Hybrid programs offer the best of both worlds: in-person instruction when needed and online coursework where possible.
Hybrid or blended degree programs are academic programs that divide time between online and in-person instruction. According to Educationdata.org, roughly 38% of college faculty reported teaching a hybrid course in 2019, and 67% of faculty received professional development for designing such courses.
Read on to learn how hybrid degree programs incorporate the advantages of both traditional and online programs within one unique package.
What Are the Advantages and Disadvantages of a Hybrid Degree?
- If you work full time, scheduling the few in-person requirements of a hybrid program will be easier than attending a traditional on-campus program.
- A hybrid program requires fewer trips to campus than a traditional one, so you will save on transportation costs.
- Hybrid programs give you the freedom to rewatch lectures and re-read class discussions at your leisure.
- If you live far from campus, it may be difficult to make a weekly or even quarterly commute to fulfill in-person requirements.
- Hybrid degree programs require self-discipline and excellent time management skills.
- You will get less time to network and collaborate with peers in a hybrid program than you would with an on-campus program.
Comparing Hybrid vs. Online Programs
While they share many similarities, hybrid and online programs have key differences, too. An online program comes in a completely online format with no in-person requirements, such as on-campus labs or residencies. In online programs, students log into the learning management system at their school to access course materials, participate in online discussions, and complete exams.
A hybrid program also uses online learning as its main instructional format, but it requires students to participate in in-person learning, too. This is usually for practical courses, like labs, or for in-person meetings with the instructor. Having these in-person requirements is less convenient, but provides more opportunity to network with peers and instructors.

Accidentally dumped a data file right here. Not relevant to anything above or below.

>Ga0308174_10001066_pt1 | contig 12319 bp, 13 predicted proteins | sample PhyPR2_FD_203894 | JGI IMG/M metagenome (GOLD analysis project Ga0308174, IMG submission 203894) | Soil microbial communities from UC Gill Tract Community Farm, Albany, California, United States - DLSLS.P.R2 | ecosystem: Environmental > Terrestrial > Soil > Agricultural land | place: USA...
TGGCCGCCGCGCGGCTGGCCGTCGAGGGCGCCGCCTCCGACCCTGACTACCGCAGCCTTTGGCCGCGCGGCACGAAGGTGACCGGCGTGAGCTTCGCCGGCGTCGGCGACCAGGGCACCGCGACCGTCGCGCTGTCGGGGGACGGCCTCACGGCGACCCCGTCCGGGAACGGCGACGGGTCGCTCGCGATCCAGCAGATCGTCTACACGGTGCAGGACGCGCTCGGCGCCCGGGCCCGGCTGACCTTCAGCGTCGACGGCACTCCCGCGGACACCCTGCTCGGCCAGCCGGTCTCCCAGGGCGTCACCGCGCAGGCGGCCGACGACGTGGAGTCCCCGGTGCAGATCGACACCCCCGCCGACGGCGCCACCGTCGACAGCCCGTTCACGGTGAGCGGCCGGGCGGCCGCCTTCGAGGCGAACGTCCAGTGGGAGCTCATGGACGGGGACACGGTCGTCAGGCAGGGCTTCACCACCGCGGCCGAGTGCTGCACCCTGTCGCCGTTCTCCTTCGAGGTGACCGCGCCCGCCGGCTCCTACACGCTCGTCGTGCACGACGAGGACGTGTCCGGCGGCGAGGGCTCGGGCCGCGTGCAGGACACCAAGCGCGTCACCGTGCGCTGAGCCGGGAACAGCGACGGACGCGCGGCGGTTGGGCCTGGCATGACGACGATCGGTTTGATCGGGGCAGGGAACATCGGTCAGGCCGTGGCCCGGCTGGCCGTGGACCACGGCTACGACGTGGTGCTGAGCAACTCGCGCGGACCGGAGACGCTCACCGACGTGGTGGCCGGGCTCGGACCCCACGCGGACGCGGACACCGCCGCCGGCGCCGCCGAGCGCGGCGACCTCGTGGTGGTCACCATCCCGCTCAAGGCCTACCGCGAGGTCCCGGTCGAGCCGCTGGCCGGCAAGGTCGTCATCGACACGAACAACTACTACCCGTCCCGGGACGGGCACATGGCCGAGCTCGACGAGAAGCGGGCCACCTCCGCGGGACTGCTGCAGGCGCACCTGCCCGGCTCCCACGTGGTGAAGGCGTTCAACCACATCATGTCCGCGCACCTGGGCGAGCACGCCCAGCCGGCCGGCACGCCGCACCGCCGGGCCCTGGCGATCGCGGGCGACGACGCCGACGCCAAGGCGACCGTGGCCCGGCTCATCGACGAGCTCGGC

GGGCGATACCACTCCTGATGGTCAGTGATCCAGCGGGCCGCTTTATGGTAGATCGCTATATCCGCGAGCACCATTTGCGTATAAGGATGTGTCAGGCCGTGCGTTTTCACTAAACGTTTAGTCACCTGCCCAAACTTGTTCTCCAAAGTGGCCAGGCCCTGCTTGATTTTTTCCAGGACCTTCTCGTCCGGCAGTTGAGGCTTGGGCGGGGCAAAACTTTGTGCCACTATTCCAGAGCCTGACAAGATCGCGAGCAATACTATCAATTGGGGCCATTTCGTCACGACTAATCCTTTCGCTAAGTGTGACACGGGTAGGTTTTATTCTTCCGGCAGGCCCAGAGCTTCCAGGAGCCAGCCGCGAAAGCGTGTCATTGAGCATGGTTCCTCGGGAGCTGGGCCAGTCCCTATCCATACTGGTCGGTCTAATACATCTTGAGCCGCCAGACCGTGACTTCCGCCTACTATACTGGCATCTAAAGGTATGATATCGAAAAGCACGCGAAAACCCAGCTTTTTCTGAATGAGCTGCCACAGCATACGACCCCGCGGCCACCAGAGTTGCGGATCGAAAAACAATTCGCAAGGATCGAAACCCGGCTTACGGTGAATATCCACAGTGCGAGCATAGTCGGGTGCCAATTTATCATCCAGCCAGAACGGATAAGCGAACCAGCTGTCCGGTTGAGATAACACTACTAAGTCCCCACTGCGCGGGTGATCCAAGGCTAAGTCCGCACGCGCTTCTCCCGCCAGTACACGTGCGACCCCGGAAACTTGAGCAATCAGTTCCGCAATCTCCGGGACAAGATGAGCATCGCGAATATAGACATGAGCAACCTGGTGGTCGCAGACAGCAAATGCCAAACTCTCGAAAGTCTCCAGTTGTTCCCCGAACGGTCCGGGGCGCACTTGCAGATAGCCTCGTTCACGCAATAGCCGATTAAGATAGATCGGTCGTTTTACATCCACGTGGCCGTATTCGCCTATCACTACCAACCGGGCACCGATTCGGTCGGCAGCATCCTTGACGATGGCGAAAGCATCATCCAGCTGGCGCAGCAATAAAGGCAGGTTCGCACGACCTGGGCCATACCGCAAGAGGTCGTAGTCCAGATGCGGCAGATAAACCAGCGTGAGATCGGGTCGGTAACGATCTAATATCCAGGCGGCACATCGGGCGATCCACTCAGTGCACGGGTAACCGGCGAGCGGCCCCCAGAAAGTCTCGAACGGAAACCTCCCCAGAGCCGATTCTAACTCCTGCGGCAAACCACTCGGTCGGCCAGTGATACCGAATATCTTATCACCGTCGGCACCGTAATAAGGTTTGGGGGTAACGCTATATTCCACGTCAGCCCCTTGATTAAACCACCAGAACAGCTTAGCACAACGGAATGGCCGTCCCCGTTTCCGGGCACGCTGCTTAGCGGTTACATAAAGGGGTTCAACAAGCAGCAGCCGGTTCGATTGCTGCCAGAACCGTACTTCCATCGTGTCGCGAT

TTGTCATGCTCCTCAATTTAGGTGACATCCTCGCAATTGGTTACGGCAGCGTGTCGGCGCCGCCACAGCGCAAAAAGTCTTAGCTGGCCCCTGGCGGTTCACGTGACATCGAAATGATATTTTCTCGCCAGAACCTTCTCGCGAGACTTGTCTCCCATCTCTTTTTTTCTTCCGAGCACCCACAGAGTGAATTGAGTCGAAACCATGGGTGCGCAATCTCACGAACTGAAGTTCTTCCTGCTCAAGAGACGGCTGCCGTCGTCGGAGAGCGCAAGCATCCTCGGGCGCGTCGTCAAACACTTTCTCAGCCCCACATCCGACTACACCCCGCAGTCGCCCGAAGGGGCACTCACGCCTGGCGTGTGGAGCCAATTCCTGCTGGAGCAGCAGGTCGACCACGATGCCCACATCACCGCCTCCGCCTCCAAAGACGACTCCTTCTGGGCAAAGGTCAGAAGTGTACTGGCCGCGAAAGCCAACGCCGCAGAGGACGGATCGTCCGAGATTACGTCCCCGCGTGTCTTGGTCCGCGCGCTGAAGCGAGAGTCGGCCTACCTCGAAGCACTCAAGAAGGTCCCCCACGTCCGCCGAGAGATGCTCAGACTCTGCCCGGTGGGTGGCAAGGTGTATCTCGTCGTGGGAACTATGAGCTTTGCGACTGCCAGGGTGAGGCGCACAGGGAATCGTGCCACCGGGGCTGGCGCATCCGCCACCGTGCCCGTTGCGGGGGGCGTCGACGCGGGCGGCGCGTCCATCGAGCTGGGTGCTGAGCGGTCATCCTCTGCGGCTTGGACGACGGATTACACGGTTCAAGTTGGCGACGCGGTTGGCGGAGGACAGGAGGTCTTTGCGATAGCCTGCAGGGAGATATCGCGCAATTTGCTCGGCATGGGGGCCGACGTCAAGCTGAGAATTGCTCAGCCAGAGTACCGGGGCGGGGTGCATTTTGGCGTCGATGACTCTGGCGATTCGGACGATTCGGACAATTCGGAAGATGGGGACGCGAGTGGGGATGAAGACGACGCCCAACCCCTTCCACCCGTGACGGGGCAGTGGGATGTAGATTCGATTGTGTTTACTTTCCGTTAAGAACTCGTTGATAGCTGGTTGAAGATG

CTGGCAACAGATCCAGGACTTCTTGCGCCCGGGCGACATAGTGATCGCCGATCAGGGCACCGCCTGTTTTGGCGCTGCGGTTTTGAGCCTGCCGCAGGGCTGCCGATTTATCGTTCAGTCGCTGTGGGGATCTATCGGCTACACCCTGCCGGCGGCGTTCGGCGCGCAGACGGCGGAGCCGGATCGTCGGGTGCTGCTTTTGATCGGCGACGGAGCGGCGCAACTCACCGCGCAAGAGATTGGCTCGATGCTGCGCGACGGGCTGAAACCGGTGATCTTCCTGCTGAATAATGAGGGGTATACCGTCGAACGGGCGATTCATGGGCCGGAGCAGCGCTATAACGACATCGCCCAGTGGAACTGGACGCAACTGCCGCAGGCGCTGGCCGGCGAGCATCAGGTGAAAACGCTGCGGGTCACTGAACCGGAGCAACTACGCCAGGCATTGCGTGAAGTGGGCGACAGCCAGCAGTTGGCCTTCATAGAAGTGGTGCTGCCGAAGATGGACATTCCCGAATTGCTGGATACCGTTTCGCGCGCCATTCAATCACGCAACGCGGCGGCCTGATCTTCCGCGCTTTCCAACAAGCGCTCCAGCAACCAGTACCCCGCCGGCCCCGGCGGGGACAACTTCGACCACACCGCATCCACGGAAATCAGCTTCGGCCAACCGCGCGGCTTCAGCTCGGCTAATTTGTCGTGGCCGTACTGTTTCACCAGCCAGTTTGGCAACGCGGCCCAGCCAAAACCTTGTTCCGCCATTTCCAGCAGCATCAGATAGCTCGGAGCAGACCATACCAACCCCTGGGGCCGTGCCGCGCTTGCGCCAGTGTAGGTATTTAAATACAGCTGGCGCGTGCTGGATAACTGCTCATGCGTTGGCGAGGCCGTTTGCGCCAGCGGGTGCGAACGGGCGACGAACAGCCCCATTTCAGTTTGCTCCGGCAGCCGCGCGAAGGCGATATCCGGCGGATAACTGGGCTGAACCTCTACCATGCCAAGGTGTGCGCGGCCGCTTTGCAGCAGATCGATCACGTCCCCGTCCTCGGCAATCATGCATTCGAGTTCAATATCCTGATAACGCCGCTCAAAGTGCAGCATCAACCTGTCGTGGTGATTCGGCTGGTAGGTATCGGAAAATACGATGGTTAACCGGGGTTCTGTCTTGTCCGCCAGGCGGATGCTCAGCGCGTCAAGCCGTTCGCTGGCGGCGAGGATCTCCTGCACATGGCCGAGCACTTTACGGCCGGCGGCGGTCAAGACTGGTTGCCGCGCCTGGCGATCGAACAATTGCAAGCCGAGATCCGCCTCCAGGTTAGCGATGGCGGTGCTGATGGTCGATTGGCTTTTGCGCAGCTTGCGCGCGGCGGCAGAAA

What Kinds of Hybrid Programs Are There?
Certifications and degree programs in business, law, and nursing often utilize hybrid learning. In these programs, presentations, labs, and internships are a key part of the education process, and they are usually handled in person. Meanwhile, students can complete other academic requirements — like readings, weekly discussions, and individual assignments — online, often asynchronously.
Certification Programs That Offer Hybrid Study
Many certification programs use hybrid learning models — especially those pursued by working learners, who don't have much scheduling flexibility. Common certification programs that offer hybrid study include:
- Accounting certifications
- Business certifications
- Career advising certifications
- Certified Financial Planning (CFP) certifications
- Computer programming certifications
- Finance certifications
- Medical office administration certifications
- Paralegal certifications
Degree Programs That Offer Hybrid Study